Burundi crisis divides outside capital
Three soldiers stationed in the area quickly come running in the hope of giving chase, but the arsonists disappear into the surrounding hills and melt into the countryside, leaving behind frustrated troops and a smouldering running under a buckled tin roof.
The house belonged to the vice president of the ruling CNDD-FDD party in the municipality of Mugongomanga, just outside the capital Bujumbura — and an area of strong opposition to President Pierre Nkurunziza’s bid to stand for a third consecutive term in office.
The capital itself has seen more than a month of street protests against the ruling party, which have met with a fierce crackdown by police, backed up by members of the Imbonerakure, the CNDD-FDD’s youth wing that the United Nation’s has branded as a militia.
Close to 40 people have died in the clashes, with scores more wounded or arrested, while opposition leaders, independent journalists and civil society activists have fled the country.
But Rural Bujumbura province, where Butagazwa is situated, has also seen its share of protests — more isolated and sporadic, and largely unnoticed since the shutting down of independent media during fighting and attacks that followed a failed coup attempt on Mat 13.
The road leading to the torched hill-top house, which belonged to Diomedes Ndabahinyuye, is littered with tree trunks and stumps laid by demonstrators to obstruct the traffic.
According to local residents, hundreds of youth had descended on the area early Friday morning, apparently to avenge another protester who was shot and wounded by police the previous week.
“A week ago there were protests, and the police came to disperse them,” said Bruno Gahungu, a brother-in-law of the owner of the burned house. “They accused Diomedes of having called out the police. That’s why they came.”
– Demonstrations spreading? –
Other residents said the protesters had also heard rumours that the party official was hiding weapons, including grenades, in the house.
“Lies,” said the brother-in-law. “If he had had weapons, things would have happened otherwise.”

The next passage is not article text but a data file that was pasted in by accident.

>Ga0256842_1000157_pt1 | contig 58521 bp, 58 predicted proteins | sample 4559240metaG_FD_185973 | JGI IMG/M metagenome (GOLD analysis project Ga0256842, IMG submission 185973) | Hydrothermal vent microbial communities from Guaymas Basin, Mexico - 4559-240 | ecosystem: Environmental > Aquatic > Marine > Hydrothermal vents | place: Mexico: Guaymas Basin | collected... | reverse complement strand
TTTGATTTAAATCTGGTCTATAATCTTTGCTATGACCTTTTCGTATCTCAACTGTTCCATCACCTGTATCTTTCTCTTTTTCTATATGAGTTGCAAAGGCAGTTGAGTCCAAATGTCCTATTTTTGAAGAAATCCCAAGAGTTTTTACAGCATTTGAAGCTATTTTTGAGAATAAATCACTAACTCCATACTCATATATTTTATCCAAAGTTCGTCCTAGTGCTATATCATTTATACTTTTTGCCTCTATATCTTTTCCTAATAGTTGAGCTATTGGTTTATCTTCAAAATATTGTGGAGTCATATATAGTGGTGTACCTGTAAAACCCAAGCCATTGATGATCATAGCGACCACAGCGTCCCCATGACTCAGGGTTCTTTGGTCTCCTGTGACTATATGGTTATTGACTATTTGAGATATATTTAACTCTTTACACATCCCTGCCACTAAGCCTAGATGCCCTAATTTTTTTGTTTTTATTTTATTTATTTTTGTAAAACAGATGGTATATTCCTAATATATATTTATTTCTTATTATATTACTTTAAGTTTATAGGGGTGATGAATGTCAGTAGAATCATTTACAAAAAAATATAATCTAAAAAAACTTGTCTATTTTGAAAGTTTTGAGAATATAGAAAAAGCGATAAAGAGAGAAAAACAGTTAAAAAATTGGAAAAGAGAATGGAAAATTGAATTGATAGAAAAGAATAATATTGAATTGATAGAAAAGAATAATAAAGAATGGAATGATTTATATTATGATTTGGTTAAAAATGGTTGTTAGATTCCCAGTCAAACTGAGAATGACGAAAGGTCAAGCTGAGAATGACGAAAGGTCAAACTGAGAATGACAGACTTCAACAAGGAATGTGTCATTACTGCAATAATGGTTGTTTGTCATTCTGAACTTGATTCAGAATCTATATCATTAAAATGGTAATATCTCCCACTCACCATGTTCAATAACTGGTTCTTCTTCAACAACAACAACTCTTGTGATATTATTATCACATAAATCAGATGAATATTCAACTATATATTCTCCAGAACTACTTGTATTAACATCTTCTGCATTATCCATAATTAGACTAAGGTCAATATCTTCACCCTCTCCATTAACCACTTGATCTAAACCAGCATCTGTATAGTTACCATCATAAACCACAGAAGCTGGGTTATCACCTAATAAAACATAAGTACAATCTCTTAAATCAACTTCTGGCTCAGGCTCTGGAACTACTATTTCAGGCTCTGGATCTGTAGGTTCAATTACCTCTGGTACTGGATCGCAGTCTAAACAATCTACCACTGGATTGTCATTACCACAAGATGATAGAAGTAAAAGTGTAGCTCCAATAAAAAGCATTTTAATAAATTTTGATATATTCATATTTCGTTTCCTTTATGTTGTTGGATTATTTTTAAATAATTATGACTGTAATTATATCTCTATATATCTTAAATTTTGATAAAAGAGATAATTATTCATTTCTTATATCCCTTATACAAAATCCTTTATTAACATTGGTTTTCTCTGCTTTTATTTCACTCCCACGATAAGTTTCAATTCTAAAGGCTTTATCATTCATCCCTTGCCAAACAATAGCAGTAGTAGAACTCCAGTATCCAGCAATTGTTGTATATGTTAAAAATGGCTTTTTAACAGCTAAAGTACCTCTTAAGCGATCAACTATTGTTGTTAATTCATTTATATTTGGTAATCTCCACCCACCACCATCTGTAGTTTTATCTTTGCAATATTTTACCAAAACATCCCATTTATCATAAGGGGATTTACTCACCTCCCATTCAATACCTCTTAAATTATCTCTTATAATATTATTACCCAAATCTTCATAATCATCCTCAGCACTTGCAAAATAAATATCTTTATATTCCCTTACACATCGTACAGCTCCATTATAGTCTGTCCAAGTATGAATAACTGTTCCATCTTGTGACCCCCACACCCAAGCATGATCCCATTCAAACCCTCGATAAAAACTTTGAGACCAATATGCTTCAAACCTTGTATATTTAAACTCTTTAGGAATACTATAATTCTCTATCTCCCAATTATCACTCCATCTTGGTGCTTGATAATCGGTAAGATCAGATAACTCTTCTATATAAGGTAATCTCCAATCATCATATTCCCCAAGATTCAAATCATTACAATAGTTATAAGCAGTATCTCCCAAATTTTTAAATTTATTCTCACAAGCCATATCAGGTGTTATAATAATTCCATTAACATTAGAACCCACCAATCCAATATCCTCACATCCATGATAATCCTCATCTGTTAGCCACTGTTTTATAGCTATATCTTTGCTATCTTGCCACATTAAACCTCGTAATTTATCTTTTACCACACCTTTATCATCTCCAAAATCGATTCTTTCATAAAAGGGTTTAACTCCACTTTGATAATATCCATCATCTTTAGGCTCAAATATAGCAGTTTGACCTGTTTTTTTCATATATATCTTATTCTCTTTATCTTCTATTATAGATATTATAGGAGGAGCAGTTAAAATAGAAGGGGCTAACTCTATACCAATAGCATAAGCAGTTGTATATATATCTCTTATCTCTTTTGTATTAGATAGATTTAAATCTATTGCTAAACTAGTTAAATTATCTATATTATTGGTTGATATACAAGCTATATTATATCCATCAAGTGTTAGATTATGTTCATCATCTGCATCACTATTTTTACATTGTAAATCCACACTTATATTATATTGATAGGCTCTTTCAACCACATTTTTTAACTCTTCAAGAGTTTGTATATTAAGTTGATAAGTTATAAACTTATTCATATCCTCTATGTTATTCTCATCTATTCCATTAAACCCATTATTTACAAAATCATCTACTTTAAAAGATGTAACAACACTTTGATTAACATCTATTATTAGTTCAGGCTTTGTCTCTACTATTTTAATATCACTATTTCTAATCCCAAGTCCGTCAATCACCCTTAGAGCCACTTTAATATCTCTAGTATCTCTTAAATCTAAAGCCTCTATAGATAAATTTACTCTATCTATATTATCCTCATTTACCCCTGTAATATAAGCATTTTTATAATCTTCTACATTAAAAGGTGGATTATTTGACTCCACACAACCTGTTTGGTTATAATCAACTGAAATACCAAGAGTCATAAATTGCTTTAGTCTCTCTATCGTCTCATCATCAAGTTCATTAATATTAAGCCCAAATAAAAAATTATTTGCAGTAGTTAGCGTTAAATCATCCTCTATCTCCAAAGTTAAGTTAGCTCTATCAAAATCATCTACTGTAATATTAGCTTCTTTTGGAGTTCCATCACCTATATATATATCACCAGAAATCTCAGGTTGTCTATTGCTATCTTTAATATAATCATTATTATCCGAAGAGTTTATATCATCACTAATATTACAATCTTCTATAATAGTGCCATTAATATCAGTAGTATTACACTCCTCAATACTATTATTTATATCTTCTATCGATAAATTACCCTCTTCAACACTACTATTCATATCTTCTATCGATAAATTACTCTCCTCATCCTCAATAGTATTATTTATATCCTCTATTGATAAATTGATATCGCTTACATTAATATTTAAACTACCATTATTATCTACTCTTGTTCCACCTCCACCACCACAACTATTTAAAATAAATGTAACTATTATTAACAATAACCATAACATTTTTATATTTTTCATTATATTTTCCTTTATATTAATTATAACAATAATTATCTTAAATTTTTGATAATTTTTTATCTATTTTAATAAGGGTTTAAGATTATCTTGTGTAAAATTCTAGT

Still, he admitted that the CNDD-FDD had become a subject of hatred. The owner himself turned up with military reinforcements, and said the attack had not come as a surprise because of recent threats.
Further down the road, demonstrators said they usually live “in harmony” with members of the CNDD-FDD.
“But he had gone too far and we wanted to give a warning to all those tempted to do the same,” said one protester in the nearby village of Ijenda. He would not give his name.
Here, he says, protests are taking place on a near-daily basis, “to show that even in the countryside, people do not want the third term”.
Escalating violence in the provinces is bad news for the president, who over the past week appears to have only just managed to gain the upper hand over demonstrators in several districts of the capital.
It will also boost the spirits of the opposition, who maintain that the only solution to the crisis is for Nkurunziza to back down and agree to pass the presidency of the small central African nation to somebody else.
President Nkurunziza “had promised to Burundians that it would be two terms, and now he wants three,” complained a local roadside vegetable seller. “That’s what keeps us from having peace.”
Nkurunziza hopes to win a third term in elections due later this month, but opponents say his candidacy is unconstitutional and goes against the 2006 Arusha peace deal that ended 13 years of civil war.
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